I don’t think it’s a Romance with a capital R, so to speak – meaning the romance is the main theme in the story. I think the main theme in the story is Simon’s working out his place in the world, what he can do with himself, and that the romance comes from that is a lovely bonus for both men. It’s also about Darren’s journey from addiction and to accepting himself and his background for what he is, and not making excuses for it. And yes, it has a HEA, because, I always seem to write them, but, as with many of my other stories, it’s about the characters’ personal journeys, and the romance is part of that, rather than all of that.
Can you tell us about where the story is set?
It’s set, in a fictional village, on the edge of London, just outside where East London ends and Essex begins. This, for the avoidance of doubt, is where I live. (I don’t live in a fictional part, I live in a real town, but it’s in the same neck of the woods!) I like how this area has both the rural aspects of small villages and the type of characters you often find in those – Clara Bell is very unapologetic about her country, stuff and nonsense ways. Plus, the area’s also near enough to London to give the characters access to the gay scene and all that entails with a short hop on the London Underground. And the area itself, is an interesting mix of the London urban and the countryside rural, making it feel very suburban. Suburbia gets a bad reputation as a boring place that’s neither the vibrant city or the verdant countryside. Only in suburbia would you easily find access to both a village hall full of addicts AND a writing group (a real clash of worlds which appeals to me), plus a large secondary school of children with a general disdain for English literature, and the semi-urban sportswear clad men like Darren mixing with a teacher like Simon. Suburbia, in my view, has alll of life as we know it. And in my own little way I’ve tried to show this with a slice-of-life style in this story.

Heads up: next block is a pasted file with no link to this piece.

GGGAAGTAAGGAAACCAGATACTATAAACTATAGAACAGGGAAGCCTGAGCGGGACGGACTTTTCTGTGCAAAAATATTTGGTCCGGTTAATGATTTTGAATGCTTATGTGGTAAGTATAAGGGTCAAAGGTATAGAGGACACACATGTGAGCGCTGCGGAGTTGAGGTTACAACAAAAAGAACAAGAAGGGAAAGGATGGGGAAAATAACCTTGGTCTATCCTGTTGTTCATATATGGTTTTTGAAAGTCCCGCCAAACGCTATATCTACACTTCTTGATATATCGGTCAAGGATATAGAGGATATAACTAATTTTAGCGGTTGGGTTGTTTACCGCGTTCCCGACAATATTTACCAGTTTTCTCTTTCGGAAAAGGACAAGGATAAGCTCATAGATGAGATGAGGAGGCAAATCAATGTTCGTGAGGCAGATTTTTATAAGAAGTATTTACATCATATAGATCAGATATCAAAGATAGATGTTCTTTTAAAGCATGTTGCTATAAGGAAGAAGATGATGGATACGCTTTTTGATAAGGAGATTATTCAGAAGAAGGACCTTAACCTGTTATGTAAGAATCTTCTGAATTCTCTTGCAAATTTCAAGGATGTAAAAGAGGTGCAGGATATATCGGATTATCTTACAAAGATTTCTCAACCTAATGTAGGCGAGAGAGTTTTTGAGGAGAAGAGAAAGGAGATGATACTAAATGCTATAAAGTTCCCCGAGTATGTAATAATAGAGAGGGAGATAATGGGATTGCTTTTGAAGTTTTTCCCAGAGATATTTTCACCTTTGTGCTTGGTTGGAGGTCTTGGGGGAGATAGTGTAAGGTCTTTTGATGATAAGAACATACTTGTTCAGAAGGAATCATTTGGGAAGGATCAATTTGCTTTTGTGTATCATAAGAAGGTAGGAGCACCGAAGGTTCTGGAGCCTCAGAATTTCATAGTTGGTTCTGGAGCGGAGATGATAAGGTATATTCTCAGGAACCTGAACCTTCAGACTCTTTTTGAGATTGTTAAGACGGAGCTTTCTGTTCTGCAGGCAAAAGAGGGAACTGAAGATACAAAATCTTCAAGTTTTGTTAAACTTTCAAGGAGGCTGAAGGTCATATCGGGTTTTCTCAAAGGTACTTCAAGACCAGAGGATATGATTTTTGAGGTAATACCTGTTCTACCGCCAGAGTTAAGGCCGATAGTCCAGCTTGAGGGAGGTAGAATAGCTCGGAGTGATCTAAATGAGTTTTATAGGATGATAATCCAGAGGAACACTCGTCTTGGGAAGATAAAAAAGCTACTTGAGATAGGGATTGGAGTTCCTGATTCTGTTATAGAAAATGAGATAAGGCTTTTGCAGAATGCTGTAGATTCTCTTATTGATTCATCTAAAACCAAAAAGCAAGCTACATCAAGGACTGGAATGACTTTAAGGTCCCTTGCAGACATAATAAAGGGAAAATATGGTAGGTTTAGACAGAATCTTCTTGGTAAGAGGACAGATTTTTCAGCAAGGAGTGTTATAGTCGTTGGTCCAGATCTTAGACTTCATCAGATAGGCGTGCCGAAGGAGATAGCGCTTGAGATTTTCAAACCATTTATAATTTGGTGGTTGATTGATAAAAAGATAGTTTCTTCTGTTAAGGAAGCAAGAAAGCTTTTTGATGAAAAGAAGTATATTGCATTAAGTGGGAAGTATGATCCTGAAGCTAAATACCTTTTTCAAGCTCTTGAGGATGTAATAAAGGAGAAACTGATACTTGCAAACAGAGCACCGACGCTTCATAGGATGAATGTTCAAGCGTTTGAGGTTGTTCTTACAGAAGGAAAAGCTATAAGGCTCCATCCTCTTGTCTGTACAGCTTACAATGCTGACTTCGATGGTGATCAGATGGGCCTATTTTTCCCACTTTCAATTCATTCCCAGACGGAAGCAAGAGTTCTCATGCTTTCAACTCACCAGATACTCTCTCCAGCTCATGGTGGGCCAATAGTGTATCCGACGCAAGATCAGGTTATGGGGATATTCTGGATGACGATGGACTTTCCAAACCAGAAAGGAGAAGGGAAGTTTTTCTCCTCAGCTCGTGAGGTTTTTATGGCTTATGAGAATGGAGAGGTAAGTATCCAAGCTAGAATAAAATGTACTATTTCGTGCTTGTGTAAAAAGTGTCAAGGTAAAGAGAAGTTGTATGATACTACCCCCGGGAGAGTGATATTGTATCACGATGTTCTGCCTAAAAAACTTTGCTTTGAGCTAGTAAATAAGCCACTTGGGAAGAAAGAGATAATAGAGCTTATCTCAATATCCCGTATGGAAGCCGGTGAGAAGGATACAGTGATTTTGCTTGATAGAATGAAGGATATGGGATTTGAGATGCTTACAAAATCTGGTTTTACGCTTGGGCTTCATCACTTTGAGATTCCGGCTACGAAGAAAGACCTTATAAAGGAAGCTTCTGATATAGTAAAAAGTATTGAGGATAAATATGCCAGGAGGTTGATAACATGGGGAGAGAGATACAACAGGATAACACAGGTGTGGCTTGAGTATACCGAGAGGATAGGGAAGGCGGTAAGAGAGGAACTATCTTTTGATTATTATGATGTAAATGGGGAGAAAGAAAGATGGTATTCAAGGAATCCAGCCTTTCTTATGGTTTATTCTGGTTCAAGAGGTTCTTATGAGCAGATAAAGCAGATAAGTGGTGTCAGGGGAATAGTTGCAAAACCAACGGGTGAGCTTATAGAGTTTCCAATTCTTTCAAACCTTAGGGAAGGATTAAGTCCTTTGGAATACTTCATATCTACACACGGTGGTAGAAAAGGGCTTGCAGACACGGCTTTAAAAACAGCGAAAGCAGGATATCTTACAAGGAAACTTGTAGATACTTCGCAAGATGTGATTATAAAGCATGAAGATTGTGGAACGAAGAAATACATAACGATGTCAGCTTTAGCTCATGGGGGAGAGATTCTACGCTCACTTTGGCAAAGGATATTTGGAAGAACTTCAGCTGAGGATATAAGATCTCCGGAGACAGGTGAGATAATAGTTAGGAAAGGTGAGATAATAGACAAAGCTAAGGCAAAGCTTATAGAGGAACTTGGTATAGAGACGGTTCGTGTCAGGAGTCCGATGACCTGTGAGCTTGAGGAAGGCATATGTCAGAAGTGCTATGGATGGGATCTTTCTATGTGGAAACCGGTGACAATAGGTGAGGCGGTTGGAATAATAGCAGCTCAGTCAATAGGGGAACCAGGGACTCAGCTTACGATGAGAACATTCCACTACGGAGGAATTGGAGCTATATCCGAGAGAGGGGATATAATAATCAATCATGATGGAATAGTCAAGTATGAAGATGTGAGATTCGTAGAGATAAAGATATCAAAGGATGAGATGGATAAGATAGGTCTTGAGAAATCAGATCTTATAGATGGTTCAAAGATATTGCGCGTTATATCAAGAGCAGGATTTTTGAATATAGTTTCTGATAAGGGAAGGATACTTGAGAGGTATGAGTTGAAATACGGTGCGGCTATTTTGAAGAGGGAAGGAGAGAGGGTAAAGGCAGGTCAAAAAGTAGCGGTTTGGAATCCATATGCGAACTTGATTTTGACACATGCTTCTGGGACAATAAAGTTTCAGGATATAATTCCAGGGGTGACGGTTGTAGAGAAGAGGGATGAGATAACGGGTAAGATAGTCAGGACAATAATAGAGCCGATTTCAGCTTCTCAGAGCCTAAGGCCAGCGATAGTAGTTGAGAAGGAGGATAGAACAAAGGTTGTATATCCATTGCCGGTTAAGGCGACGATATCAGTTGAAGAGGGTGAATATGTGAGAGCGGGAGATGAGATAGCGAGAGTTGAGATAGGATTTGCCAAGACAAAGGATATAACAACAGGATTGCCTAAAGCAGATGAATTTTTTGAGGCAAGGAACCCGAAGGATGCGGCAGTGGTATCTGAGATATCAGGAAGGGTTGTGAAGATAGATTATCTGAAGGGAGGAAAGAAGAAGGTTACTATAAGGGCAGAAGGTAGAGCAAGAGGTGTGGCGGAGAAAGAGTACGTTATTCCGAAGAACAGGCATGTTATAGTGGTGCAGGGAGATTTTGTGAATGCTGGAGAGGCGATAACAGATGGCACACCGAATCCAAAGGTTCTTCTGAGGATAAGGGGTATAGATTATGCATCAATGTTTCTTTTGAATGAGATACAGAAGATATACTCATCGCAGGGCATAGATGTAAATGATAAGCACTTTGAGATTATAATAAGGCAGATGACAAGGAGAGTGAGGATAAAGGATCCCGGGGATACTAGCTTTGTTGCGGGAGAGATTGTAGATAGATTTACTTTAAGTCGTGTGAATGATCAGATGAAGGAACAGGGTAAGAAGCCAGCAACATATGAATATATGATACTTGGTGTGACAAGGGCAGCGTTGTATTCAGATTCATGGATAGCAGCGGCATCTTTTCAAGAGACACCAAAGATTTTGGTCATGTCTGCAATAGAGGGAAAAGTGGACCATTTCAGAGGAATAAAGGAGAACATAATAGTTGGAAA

How do you feel about re-reading old favourite books?
I’d love to do this more often, but there are so many un-read books that I rarely re-read. I do, however keep my favourites and often refer to them for inspiration and comfort. If I’m stuck for an idea I read extracts of old favourites and simply enjoy the pleasure of reading once again, hoping it will fire something in my brain I can use in my WIP. And it usually does!